A few months ago I wrote a piece entitled “Has Profoto lost it’s way?” In that piece I lamented about how my studio purchased a Canon EOS R6 that we couldn’t use with our Profoto strobes. The reason why we weren’t able to use the R6 was because Profoto had yet to update the firmware of their air triggers.
Well, here we are, coming up on nine months since the R6 release and Profoto has still yet to update the Air trigger’s firmware for use with the B1 and B1X. I’ve been sitting on this $2,600 asset since September 2020. I’ve waited long enough — I needed an alternative.
Author’s Note: Following the publication of this piece, I found out the Air trigger can work with the R6. There’s a setting on the R6 that allows for the type of shutter, and this needs to be changed to Mechanical in order to work.
My needs were simple
I shoot on location as much as I do in the studio. Meaning I needed a light that would be at home in both situations. I came up with the following list of requirements:
- I needed the strobe to be battery powered
- At least 250 watt seconds to help me overpower the sun here in Southwest Florida
- Portability: Something that would be easy to travel with and setup and breakdown quickly on location
- Availability of a decent variety of light modifiers
- I didn’t want to break the bank with a whole new flash system
- Lastly and most importantly, it MUST be compatible with the EOSR6
I thought that list was reasonable.
In my real estate work, I’ve been using the Godox AD200
For about a year now, I’ve been using the Godox AD200 in my real estate work. What I like about it is not only it’s power — 200 watt seconds — but its portability and compatibility with so many camera systems.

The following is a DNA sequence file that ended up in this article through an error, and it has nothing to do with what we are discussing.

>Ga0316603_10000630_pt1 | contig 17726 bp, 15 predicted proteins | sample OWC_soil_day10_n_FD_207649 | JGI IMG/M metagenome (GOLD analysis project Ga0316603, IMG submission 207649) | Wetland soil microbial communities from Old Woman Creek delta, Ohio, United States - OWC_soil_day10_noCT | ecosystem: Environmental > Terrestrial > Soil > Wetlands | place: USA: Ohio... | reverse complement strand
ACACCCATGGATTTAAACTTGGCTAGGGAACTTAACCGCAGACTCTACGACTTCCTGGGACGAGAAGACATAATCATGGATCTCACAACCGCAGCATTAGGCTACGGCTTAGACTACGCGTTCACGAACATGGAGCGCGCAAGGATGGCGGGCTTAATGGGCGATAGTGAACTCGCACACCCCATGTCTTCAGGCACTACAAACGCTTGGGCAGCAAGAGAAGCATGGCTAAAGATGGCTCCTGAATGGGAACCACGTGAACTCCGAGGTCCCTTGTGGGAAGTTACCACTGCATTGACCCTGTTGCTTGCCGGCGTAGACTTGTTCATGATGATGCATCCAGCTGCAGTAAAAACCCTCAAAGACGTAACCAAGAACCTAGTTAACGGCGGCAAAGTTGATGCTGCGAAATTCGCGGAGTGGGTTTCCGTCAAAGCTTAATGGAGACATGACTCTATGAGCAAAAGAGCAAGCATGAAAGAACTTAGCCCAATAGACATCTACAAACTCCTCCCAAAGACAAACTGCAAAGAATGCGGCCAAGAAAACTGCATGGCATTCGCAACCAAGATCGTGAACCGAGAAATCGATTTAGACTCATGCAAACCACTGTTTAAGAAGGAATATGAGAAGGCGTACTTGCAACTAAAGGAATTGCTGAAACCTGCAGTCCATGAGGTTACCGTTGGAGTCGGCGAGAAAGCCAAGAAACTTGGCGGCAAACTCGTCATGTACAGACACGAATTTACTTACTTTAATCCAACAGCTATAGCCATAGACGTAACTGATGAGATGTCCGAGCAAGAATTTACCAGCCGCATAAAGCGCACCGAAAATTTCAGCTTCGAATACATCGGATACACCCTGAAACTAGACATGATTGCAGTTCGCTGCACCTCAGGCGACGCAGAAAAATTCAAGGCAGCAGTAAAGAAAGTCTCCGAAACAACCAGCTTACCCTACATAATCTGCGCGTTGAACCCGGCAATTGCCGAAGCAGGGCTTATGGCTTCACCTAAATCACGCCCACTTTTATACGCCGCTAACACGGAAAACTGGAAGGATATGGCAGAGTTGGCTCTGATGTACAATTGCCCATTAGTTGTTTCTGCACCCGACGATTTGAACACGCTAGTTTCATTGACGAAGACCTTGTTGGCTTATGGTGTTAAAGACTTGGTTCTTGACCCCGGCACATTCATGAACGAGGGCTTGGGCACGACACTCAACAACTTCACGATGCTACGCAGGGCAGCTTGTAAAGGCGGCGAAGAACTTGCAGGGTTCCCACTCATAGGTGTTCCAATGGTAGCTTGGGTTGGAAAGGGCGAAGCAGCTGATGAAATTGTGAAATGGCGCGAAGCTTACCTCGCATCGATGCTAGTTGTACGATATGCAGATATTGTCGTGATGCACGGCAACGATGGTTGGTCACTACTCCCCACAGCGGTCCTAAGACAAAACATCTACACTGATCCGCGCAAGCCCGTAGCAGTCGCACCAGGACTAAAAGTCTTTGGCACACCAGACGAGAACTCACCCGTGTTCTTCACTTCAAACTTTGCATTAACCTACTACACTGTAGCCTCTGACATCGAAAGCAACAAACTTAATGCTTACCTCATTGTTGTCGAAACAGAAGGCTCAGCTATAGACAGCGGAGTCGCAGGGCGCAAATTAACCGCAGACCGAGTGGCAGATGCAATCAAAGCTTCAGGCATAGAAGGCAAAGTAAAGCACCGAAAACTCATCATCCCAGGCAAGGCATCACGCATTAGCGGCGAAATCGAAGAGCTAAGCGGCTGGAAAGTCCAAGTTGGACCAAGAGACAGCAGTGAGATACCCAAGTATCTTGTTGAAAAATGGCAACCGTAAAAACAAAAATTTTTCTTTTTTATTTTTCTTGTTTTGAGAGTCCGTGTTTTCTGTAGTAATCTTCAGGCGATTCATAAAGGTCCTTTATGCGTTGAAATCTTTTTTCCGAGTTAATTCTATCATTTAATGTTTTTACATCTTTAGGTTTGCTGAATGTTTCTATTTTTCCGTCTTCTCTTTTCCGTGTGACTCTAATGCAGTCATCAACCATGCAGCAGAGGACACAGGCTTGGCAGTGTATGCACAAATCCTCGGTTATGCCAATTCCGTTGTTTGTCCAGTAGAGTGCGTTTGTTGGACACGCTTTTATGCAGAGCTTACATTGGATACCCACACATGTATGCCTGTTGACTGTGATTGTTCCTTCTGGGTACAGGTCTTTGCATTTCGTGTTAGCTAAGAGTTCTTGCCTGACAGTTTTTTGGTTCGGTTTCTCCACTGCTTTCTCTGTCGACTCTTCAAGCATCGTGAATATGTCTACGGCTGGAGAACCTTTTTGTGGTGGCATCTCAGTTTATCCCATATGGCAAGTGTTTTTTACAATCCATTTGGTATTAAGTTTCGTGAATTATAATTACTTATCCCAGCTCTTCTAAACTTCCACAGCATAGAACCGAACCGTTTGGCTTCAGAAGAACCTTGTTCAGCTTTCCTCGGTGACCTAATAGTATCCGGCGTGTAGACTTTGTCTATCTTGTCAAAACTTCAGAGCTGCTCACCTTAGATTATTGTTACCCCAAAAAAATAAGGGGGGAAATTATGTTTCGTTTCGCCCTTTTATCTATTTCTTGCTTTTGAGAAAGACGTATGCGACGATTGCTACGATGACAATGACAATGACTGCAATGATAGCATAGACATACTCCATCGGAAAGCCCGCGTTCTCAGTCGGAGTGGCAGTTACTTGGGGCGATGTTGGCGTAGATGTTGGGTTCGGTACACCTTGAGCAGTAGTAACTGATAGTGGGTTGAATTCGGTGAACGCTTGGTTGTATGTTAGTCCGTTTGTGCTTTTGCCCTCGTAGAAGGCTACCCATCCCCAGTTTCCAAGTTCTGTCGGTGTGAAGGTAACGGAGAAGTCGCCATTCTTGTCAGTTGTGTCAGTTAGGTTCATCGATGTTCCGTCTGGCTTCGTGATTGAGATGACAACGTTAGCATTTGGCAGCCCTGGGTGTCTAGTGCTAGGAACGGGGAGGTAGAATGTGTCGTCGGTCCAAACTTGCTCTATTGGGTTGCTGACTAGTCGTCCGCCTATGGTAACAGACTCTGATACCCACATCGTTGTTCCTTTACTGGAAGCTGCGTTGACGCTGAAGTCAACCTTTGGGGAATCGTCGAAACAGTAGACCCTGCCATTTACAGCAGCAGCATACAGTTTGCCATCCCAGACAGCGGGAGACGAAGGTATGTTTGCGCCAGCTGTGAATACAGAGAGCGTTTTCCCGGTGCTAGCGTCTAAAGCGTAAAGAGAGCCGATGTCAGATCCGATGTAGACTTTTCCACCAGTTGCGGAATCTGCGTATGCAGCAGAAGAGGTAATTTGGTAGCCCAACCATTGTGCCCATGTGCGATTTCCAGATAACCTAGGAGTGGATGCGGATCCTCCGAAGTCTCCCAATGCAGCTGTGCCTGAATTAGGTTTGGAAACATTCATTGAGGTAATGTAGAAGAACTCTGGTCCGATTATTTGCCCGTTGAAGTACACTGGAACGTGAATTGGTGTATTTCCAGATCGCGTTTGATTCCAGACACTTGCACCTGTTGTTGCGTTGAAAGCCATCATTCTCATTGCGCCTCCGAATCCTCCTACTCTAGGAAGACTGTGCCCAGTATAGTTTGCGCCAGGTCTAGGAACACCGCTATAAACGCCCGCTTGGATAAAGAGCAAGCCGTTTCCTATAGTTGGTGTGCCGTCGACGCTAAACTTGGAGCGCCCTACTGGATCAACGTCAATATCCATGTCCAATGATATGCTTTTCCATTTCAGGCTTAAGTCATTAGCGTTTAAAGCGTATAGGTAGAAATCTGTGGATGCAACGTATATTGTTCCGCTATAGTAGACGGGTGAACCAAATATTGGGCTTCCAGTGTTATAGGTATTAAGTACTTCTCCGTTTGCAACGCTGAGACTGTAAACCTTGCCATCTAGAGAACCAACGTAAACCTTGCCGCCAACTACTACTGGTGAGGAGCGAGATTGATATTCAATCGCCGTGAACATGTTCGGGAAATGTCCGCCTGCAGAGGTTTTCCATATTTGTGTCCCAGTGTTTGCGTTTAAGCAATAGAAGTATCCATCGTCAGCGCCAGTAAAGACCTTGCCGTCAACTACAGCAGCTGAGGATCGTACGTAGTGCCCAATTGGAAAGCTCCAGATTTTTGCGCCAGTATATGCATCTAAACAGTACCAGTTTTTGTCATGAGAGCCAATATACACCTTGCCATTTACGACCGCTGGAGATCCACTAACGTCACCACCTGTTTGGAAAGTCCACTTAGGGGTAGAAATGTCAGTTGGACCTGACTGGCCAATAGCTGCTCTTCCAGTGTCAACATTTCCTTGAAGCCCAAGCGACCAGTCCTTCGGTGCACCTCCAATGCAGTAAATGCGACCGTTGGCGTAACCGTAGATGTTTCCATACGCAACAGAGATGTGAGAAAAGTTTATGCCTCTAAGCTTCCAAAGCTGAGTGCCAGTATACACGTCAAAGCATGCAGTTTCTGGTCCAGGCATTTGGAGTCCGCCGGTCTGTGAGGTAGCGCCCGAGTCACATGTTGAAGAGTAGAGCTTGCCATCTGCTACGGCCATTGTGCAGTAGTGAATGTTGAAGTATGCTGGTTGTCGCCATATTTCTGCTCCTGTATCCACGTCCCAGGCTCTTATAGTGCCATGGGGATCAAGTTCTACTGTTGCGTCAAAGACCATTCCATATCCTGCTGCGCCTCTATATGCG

Godox has a trigger for virtually every camera system. I use multiple systems — I run a YouTube channel and literally review everything. Meaning that I already had a Godox trigger for Canon, Nikon, Sony, Fuji and Panasonic/Olympus. And with those triggers, I can use the AD200 with all of my cameras — including the R6.
For whatever reason, the Godox triggers play nice with the R6. I don’t know what it is about the Profoto triggers and Canon, but in order to work with the R6, I need a firmware update that has still yet to come.
The Godox XPro triggers also have two very distinct advantages over the Profoto triggers. Specifically, the XPro tells me what the flash’s power setting is without me having to walk over to the strobe and physically examine the display to see where it’s set. The Godox trigger tells me right from the display on the trigger — nice!
The second big advantage the Godox triggers have is significant — price. How much more economical are the Godox triggers? I can buy six of them for the price of one Profoto trigger. There’s no getting around that kind of math … the Godox’s are an extraordinary value.
I needed more oomph!
As cool as the AD200’s are — and they ARE, I shoot a lot of portraits against the bright sunny backdrops of the beaches down here and 200 watt seconds through a diffuser isn’t always enough power to overcome the sun for a large group portrait. So I have a trigger that works with my R6, now I just need a flash with a bit more juice to get the job done.
The Flashpoint XPLOR 300 Pro (Godox AD300 Pro)
Having essentially given up waiting on Profoto, I started looking into what else Godox had to offer beyond the AD200’s. Truthfully, I hadn’t really needed another flash system for the last eight years, in a sense, searching for a new strobe was like starting over for me.
Much to my surprise, they have a variety of strobes and speedlites that would meet my needs. The one that stood out to me was the AD300 Pro.
300 watt seconds is just enough oomph to get the job done. The strobes are battery powered and very portable — especially for the amount of output they’re capable of producing. They’re easy to use and very easy to set up. Additional batteries don’t break the bank either.